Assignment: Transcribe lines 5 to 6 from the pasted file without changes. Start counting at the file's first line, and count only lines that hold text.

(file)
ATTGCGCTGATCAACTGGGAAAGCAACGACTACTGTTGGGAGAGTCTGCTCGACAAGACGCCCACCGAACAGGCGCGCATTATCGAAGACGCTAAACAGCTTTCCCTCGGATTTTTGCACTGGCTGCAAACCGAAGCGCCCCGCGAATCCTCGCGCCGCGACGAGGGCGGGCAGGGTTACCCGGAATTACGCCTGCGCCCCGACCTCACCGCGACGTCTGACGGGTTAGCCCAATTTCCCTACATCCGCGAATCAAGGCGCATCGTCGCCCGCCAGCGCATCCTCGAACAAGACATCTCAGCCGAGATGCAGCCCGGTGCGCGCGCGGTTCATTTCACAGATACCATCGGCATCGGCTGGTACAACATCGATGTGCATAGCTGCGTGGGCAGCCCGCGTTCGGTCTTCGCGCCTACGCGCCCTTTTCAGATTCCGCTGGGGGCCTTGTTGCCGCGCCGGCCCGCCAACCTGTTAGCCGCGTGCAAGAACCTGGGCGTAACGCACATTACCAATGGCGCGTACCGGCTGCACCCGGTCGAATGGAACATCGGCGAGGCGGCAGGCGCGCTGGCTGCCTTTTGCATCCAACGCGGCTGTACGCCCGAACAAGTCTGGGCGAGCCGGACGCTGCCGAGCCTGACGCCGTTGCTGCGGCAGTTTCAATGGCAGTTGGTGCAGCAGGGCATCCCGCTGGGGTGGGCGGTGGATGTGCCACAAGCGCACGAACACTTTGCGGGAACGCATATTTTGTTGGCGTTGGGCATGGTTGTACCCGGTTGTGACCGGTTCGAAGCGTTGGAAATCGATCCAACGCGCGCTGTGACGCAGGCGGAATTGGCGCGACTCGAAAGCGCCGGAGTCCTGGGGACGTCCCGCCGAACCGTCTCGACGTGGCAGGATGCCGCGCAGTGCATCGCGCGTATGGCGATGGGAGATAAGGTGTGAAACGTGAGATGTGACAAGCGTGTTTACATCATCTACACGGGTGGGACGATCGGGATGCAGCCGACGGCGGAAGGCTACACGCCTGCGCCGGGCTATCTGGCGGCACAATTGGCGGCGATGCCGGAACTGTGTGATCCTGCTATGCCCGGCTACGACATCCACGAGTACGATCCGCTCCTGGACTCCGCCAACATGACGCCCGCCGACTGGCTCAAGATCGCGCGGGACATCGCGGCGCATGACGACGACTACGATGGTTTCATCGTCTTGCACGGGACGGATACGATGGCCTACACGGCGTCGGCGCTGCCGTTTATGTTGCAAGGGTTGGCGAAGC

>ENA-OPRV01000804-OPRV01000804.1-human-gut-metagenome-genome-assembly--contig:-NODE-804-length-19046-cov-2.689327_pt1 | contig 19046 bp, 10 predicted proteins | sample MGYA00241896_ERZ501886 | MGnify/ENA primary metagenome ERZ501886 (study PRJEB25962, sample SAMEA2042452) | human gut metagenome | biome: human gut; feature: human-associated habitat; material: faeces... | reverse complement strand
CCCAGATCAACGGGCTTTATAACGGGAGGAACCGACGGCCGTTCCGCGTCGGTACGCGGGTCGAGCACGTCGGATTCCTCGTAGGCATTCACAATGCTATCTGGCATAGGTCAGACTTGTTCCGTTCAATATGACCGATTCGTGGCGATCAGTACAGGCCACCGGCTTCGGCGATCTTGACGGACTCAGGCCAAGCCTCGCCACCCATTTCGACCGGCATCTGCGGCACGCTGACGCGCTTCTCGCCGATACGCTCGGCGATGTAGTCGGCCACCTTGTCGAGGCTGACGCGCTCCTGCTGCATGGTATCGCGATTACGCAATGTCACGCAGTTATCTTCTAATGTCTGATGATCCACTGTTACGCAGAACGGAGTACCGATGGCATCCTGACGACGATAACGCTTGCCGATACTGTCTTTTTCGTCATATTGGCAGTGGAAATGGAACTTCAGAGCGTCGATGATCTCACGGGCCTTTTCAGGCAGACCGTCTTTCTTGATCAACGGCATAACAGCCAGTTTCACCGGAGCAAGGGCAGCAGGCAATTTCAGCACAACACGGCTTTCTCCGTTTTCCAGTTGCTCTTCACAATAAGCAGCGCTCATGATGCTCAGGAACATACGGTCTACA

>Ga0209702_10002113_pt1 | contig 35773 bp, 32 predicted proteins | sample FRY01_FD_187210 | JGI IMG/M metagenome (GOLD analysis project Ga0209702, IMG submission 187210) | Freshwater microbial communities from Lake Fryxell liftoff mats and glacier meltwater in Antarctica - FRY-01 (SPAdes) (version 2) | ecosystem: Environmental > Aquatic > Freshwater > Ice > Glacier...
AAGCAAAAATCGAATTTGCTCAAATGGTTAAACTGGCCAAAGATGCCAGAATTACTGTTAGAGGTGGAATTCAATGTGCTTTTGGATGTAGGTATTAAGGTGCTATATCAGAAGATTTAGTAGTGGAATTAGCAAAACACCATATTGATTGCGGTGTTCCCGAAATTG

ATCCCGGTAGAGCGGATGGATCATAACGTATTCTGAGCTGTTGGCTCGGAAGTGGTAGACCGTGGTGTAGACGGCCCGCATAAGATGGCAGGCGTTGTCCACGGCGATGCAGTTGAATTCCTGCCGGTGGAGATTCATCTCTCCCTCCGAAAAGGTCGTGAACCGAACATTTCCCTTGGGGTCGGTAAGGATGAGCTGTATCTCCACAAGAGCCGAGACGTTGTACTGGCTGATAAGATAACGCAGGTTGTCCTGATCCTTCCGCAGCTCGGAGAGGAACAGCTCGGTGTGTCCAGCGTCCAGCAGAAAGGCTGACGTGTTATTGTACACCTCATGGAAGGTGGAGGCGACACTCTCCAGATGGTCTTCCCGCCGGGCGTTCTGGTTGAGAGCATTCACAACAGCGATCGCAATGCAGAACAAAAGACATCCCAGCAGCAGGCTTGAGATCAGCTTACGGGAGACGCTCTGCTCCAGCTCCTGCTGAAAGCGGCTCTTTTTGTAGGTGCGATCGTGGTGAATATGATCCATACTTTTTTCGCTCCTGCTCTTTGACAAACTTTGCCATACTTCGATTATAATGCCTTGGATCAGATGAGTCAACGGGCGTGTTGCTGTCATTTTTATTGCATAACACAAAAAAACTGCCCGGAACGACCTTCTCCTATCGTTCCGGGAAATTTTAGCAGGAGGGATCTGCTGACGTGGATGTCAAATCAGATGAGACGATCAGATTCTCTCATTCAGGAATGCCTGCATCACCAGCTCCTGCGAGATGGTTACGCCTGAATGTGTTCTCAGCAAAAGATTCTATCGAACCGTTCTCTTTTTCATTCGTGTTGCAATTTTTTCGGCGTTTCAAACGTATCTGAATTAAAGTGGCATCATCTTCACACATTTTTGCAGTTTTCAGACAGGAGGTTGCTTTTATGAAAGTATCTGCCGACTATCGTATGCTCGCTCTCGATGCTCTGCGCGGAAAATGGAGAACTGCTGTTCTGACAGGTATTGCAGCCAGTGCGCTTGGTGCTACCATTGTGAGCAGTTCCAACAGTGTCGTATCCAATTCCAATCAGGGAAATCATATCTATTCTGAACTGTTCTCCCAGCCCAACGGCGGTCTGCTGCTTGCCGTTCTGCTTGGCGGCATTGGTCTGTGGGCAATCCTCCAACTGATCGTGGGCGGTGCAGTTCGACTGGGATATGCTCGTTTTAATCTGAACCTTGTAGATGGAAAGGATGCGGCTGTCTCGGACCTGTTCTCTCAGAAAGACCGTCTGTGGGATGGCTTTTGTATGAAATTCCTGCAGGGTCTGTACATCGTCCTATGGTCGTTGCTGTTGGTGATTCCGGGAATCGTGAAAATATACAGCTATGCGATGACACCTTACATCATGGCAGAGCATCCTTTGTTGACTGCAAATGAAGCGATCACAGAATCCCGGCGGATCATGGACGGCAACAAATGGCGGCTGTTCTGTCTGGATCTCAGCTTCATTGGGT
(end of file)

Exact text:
AAGCAAAAATCGAATTTGCTCAAATGGTTAAACTGGCCAAAGATGCCAGAATTACTGTTAGAGGTGGAATTCAATGTGCTTTTGGATGTAGGTATTAAGGTGCTATATCAGAAGATTTAGTAGTGGAATTAGCAAAACACCATATTGATTGCGGTGTTCCCGAAATTG

ATCCCGGTAGAGCGGATGGATCATAACGTATTCTGAGCTGTTGGCTCGGAAGTGGTAGACCGTGGTGTAGACGGCCCGCATAAGATGGCAGGCGTTGTCCACGGCGATGCAGTTGAATTCCTGCCGGTGGAGATTCATCTCTCCCTCCGAAAAGGTCGTGAACCGAACATTTCCCTTGGGGTCGGTAAGGATGAGCTGTATCTCCACAAGAGCCGAGACGTTGTACTGGCTGATAAGATAACGCAGGTTGTCCTGATCCTTCCGCAGCTCGGAGAGGAACAGCTCGGTGTGTCCAGCGTCCAGCAGAAAGGCTGACGTGTTATTGTACACCTCATGGAAGGTGGAGGCGACACTCTCCAGATGGTCTTCCCGCCGGGCGTTCTGGTTGAGAGCATTCACAACAGCGATCGCAATGCAGAACAAAAGACATCCCAGCAGCAGGCTTGAGATCAGCTTACGGGAGACGCTCTGCTCCAGCTCCTGCTGAAAGCGGCTCTTTTTGTAGGTGCGATCGTGGTGAATATGATCCATACTTTTTTCGCTCCTGCTCTTTGACAAACTTTGCCATACTTCGATTATAATGCCTTGGATCAGATGAGTCAACGGGCGTGTTGCTGTCATTTTTATTGCATAACACAAAAAAACTGCCCGGAACGACCTTCTCCTATCGTTCCGGGAAATTTTAGCAGGAGGGATCTGCTGACGTGGATGTCAAATCAGATGAGACGATCAGATTCTCTCATTCAGGAATGCCTGCATCACCAGCTCCTGCGAGATGGTTACGCCTGAATGTGTTCTCAGCAAAAGATTCTATCGAACCGTTCTCTTTTTCATTCGTGTTGCAATTTTTTCGGCGTTTCAAACGTATCTGAATTAAAGTGGCATCATCTTCACACATTTTTGCAGTTTTCAGACAGGAGGTTGCTTTTATGAAAGTATCTGCCGACTATCGTATGCTCGCTCTCGATGCTCTGCGCGGAAAATGGAGAACTGCTGTTCTGACAGGTATTGCAGCCAGTGCGCTTGGTGCTACCATTGTGAGCAGTTCCAACAGTGTCGTATCCAATTCCAATCAGGGAAATCATATCTATTCTGAACTGTTCTCCCAGCCCAACGGCGGTCTGCTGCTTGCCGTTCTGCTTGGCGGCATTGGTCTGTGGGCAATCCTCCAACTGATCGTGGGCGGTGCAGTTCGACTGGGATATGCTCGTTTTAATCTGAACCTTGTAGATGGAAAGGATGCGGCTGTCTCGGACCTGTTCTCTCAGAAAGACCGTCTGTGGGATGGCTTTTGTATGAAATTCCTGCAGGGTCTGTACATCGTCCTATGGTCGTTGCTGTTGGTGATTCCGGGAATCGTGAAAATATACAGCTATGCGATGACACCTTACATCATGGCAGAGCATCCTTTGTTGACTGCAAATGAAGCGATCACAGAATCCCGGCGGATCATGGACGGCAACAAATGGCGGCTGTTCTGTCTGGATCTCAGCTTCATTGGGT